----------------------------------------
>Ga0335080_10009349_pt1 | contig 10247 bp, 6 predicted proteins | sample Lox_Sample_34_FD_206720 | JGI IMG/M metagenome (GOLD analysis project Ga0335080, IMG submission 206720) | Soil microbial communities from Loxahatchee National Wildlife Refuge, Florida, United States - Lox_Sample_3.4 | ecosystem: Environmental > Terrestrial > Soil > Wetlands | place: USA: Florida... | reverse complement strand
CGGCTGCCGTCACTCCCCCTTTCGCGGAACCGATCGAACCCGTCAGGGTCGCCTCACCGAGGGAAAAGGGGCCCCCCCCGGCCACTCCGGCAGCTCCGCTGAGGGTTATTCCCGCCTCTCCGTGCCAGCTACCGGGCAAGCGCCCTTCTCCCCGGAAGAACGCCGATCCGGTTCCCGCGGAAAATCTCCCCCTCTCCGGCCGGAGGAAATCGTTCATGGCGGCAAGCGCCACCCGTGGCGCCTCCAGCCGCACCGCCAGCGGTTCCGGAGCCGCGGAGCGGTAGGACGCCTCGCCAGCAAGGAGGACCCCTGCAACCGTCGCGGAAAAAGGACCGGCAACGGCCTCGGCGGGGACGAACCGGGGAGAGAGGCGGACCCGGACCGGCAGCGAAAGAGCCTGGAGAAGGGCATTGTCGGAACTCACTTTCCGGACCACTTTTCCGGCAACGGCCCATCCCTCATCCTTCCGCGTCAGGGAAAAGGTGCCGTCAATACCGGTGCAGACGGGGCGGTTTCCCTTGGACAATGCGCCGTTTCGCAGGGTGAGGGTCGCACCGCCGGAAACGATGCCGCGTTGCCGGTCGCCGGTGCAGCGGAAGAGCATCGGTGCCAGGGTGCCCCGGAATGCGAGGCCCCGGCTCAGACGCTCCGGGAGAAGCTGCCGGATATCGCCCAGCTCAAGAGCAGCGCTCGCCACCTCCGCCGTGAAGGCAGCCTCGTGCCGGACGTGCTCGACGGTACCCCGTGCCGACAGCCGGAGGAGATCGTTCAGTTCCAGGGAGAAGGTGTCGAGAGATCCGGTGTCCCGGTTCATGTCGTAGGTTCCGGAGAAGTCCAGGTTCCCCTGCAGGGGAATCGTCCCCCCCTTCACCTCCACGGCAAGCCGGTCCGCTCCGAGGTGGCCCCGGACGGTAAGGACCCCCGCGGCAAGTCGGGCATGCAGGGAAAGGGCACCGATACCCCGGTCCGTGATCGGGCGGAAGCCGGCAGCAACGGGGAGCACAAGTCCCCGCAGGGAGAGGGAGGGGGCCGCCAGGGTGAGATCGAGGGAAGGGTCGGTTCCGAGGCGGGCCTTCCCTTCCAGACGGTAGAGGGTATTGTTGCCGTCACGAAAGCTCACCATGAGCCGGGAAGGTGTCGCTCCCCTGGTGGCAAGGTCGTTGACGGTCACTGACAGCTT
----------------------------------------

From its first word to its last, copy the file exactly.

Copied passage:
>Ga0335080_10009349_pt1 | contig 10247 bp, 6 predicted proteins | sample Lox_Sample_34_FD_206720 | JGI IMG/M metagenome (GOLD analysis project Ga0335080, IMG submission 206720) | Soil microbial communities from Loxahatchee National Wildlife Refuge, Florida, United States - Lox_Sample_3.4 | ecosystem: Environmental > Terrestrial > Soil > Wetlands | place: USA: Florida... | reverse complement strand
CGGCTGCCGTCACTCCCCCTTTCGCGGAACCGATCGAACCCGTCAGGGTCGCCTCACCGAGGGAAAAGGGGCCCCCCCCGGCCACTCCGGCAGCTCCGCTGAGGGTTATTCCCGCCTCTCCGTGCCAGCTACCGGGCAAGCGCCCTTCTCCCCGGAAGAACGCCGATCCGGTTCCCGCGGAAAATCTCCCCCTCTCCGGCCGGAGGAAATCGTTCATGGCGGCAAGCGCCACCCGTGGCGCCTCCAGCCGCACCGCCAGCGGTTCCGGAGCCGCGGAGCGGTAGGACGCCTCGCCAGCAAGGAGGACCCCTGCAACCGTCGCGGAAAAAGGACCGGCAACGGCCTCGGCGGGGACGAACCGGGGAGAGAGGCGGACCCGGACCGGCAGCGAAAGAGCCTGGAGAAGGGCATTGTCGGAACTCACTTTCCGGACCACTTTTCCGGCAACGGCCCATCCCTCATCCTTCCGCGTCAGGGAAAAGGTGCCGTCAATACCGGTGCAGACGGGGCGGTTTCCCTTGGACAATGCGCCGTTTCGCAGGGTGAGGGTCGCACCGCCGGAAACGATGCCGCGTTGCCGGTCGCCGGTGCAGCGGAAGAGCATCGGTGCCAGGGTGCCCCGGAATGCGAGGCCCCGGCTCAGACGCTCCGGGAGAAGCTGCCGGATATCGCCCAGCTCAAGAGCAGCGCTCGCCACCTCCGCCGTGAAGGCAGCCTCGTGCCGGACGTGCTCGACGGTACCCCGTGCCGACAGCCGGAGGAGATCGTTCAGTTCCAGGGAGAAGGTGTCGAGAGATCCGGTGTCCCGGTTCATGTCGTAGGTTCCGGAGAAGTCCAGGTTCCCCTGCAGGGGAATCGTCCCCCCCTTCACCTCCACGGCAAGCCGGTCCGCTCCGAGGTGGCCCCGGACGGTAAGGACCCCCGCGGCAAGTCGGGCATGCAGGGAAAGGGCACCGATACCCCGGTCCGTGATCGGGCGGAAGCCGGCAGCAACGGGGAGCACAAGTCCCCGCAGGGAGAGGGAGGGGGCCGCCAGGGTGAGATCGAGGGAAGGGTCGGTTCCGAGGCGGGCCTTCCCTTCCAGACGGTAGAGGGTATTGTTGCCGTCACGAAAGCTCACCATGAGCCGGGAAGGTGTCGCTCCCCTGGTGGCAAGGTCGTTGACGGTCACTGACAGCTT